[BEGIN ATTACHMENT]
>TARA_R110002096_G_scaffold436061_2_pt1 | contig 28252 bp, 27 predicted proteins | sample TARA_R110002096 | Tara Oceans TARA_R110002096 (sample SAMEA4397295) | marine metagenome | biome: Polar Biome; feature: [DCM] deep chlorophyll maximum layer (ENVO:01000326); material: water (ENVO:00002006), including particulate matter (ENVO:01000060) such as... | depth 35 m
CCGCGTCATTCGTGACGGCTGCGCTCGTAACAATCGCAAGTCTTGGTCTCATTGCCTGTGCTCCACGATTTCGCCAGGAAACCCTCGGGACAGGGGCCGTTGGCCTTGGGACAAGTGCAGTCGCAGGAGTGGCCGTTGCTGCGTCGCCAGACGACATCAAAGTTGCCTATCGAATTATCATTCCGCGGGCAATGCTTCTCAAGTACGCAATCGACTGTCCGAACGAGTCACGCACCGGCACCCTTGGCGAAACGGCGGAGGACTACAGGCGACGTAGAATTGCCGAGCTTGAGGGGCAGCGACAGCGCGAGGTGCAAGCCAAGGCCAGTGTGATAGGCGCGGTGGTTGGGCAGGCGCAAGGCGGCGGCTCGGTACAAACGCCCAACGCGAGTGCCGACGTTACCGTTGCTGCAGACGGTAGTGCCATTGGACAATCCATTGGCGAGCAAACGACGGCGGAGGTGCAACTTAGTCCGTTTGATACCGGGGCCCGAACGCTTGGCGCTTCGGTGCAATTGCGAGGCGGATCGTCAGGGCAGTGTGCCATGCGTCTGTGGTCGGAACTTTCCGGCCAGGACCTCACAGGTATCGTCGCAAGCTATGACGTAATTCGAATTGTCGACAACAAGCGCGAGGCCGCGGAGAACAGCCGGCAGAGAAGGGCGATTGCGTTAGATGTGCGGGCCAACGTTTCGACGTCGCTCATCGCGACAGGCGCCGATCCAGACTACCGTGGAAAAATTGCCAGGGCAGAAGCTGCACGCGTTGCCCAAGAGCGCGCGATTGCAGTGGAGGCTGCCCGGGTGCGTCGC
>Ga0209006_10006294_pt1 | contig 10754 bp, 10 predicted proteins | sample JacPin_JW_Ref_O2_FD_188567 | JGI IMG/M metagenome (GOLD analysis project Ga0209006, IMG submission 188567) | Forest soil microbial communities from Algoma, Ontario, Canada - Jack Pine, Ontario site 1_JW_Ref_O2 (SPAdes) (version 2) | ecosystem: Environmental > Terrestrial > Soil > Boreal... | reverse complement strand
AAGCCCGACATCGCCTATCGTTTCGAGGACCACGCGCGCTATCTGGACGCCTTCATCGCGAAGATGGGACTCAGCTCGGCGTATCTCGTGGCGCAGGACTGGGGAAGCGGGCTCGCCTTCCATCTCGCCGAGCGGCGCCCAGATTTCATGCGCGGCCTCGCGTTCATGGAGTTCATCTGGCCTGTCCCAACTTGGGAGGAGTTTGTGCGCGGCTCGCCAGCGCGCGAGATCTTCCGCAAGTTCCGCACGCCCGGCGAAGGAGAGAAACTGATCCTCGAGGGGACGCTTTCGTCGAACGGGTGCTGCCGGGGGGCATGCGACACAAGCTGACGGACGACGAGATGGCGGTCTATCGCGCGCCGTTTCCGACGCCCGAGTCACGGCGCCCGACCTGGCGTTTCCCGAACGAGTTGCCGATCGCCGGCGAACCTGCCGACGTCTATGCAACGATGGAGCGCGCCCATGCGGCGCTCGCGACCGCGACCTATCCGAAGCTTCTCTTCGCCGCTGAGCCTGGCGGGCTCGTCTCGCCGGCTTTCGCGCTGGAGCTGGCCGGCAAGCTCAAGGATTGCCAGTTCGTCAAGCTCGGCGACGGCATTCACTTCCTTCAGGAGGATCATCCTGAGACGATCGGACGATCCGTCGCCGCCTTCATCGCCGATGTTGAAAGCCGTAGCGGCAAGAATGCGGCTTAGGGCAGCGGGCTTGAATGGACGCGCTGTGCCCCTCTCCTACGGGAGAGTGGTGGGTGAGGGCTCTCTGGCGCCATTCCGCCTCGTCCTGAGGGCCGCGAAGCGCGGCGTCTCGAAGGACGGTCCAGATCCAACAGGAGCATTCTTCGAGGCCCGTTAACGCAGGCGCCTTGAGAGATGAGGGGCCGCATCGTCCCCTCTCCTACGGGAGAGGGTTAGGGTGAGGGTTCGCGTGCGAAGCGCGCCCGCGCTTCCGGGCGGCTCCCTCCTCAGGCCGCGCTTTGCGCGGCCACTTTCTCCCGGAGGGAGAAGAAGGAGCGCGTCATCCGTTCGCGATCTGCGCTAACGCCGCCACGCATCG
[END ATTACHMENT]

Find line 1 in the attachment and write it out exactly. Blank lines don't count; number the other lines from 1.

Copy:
>TARA_R110002096_G_scaffold436061_2_pt1 | contig 28252 bp, 27 predicted proteins | sample TARA_R110002096 | Tara Oceans TARA_R110002096 (sample SAMEA4397295) | marine metagenome | biome: Polar Biome; feature: [DCM] deep chlorophyll maximum layer (ENVO:01000326); material: water (ENVO:00002006), including particulate matter (ENVO:01000060) such as... | depth 35 m